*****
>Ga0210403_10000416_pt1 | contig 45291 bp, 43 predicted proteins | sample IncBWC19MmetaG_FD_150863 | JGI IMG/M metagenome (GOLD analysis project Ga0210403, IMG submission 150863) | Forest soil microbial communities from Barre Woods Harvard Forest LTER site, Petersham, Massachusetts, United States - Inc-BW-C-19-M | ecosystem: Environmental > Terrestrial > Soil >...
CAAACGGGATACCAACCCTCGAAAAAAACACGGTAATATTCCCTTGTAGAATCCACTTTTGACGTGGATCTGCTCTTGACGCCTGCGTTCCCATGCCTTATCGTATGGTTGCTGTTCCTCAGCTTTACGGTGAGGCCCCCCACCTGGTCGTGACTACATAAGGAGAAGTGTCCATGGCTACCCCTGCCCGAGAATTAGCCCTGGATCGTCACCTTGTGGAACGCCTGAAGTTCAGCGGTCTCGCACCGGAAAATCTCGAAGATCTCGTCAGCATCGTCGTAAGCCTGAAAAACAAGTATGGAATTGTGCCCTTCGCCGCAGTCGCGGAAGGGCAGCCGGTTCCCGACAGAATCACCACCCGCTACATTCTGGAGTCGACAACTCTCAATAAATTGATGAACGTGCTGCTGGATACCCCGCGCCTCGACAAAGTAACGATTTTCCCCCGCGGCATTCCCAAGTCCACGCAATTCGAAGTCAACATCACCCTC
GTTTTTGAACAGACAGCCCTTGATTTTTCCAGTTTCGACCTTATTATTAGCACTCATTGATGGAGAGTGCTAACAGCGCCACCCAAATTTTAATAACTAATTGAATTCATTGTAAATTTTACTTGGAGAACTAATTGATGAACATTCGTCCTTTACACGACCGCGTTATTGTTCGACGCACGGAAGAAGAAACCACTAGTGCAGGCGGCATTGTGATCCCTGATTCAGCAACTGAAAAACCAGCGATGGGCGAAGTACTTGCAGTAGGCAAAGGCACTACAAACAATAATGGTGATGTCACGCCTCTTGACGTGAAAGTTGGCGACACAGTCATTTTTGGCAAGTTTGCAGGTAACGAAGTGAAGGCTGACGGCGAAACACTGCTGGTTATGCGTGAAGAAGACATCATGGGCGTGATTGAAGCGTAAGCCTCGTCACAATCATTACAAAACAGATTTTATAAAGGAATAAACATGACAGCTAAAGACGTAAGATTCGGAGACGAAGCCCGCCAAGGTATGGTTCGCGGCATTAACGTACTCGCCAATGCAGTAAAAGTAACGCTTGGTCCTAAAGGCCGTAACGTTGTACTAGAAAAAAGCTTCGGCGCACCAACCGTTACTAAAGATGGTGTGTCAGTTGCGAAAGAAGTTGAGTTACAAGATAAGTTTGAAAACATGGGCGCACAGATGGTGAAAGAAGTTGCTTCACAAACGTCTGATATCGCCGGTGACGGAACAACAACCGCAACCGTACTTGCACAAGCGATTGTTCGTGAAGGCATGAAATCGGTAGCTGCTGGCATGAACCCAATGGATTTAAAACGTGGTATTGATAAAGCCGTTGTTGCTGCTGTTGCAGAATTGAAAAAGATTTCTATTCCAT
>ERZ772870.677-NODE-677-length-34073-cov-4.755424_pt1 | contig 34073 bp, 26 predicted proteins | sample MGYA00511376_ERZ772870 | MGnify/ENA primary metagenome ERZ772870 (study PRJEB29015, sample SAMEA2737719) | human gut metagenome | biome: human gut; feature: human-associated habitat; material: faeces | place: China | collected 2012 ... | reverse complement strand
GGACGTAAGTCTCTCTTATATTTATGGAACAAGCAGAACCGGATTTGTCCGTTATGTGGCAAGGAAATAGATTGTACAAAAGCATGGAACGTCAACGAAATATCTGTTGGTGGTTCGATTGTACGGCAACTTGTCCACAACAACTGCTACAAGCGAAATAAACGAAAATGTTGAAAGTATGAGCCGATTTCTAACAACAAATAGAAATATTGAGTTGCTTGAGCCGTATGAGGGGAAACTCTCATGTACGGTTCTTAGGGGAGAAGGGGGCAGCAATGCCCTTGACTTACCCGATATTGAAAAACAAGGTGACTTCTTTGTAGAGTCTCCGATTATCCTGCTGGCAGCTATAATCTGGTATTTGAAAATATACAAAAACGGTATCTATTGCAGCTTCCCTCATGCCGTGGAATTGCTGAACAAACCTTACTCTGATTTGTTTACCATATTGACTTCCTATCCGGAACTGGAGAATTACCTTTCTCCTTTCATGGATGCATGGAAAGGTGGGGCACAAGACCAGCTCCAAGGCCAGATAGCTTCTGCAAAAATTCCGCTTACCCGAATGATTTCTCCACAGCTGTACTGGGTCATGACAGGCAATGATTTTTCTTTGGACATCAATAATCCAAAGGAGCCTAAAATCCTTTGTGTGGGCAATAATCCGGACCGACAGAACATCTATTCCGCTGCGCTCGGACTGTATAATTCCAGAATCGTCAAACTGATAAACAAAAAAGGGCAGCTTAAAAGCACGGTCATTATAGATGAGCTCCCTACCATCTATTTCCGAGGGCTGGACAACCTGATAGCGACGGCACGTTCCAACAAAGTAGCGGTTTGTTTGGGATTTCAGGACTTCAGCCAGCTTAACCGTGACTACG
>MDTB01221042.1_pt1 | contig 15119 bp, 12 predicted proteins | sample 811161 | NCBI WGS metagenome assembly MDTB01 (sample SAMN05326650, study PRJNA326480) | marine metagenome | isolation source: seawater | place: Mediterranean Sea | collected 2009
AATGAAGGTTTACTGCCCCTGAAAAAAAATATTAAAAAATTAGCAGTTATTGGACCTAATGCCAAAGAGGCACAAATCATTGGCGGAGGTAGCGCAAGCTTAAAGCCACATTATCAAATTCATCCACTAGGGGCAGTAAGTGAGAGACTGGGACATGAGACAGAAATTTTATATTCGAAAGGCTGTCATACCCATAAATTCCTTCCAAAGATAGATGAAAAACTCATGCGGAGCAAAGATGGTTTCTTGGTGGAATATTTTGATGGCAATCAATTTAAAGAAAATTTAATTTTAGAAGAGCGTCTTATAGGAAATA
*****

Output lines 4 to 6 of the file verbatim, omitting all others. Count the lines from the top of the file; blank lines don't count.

>ERZ772870.677-NODE-677-length-34073-cov-4.755424_pt1 | contig 34073 bp, 26 predicted proteins | sample MGYA00511376_ERZ772870 | MGnify/ENA primary metagenome ERZ772870 (study PRJEB29015, sample SAMEA2737719) | human gut metagenome | biome: human gut; feature: human-associated habitat; material: faeces | place: China | collected 2012 ... | reverse complement strand
GGACGTAAGTCTCTCTTATATTTATGGAACAAGCAGAACCGGATTTGTCCGTTATGTGGCAAGGAAATAGATTGTACAAAAGCATGGAACGTCAACGAAATATCTGTTGGTGGTTCGATTGTACGGCAACTTGTCCACAACAACTGCTACAAGCGAAATAAACGAAAATGTTGAAAGTATGAGCCGATTTCTAACAACAAATAGAAATATTGAGTTGCTTGAGCCGTATGAGGGGAAACTCTCATGTACGGTTCTTAGGGGAGAAGGGGGCAGCAATGCCCTTGACTTACCCGATATTGAAAAACAAGGTGACTTCTTTGTAGAGTCTCCGATTATCCTGCTGGCAGCTATAATCTGGTATTTGAAAATATACAAAAACGGTATCTATTGCAGCTTCCCTCATGCCGTGGAATTGCTGAACAAACCTTACTCTGATTTGTTTACCATATTGACTTCCTATCCGGAACTGGAGAATTACCTTTCTCCTTTCATGGATGCATGGAAAGGTGGGGCACAAGACCAGCTCCAAGGCCAGATAGCTTCTGCAAAAATTCCGCTTACCCGAATGATTTCTCCACAGCTGTACTGGGTCATGACAGGCAATGATTTTTCTTTGGACATCAATAATCCAAAGGAGCCTAAAATCCTTTGTGTGGGCAATAATCCGGACCGACAGAACATCTATTCCGCTGCGCTCGGACTGTATAATTCCAGAATCGTCAAACTGATAAACAAAAAAGGGCAGCTTAAAAGCACGGTCATTATAGATGAGCTCCCTACCATCTATTTCCGAGGGCTGGACAACCTGATAGCGACGGCACGTTCCAACAAAGTAGCGGTTTGTTTGGGATTTCAGGACTTCAGCCAGCTTAACCGTGACTACG
>MDTB01221042.1_pt1 | contig 15119 bp, 12 predicted proteins | sample 811161 | NCBI WGS metagenome assembly MDTB01 (sample SAMN05326650, study PRJNA326480) | marine metagenome | isolation source: seawater | place: Mediterranean Sea | collected 2009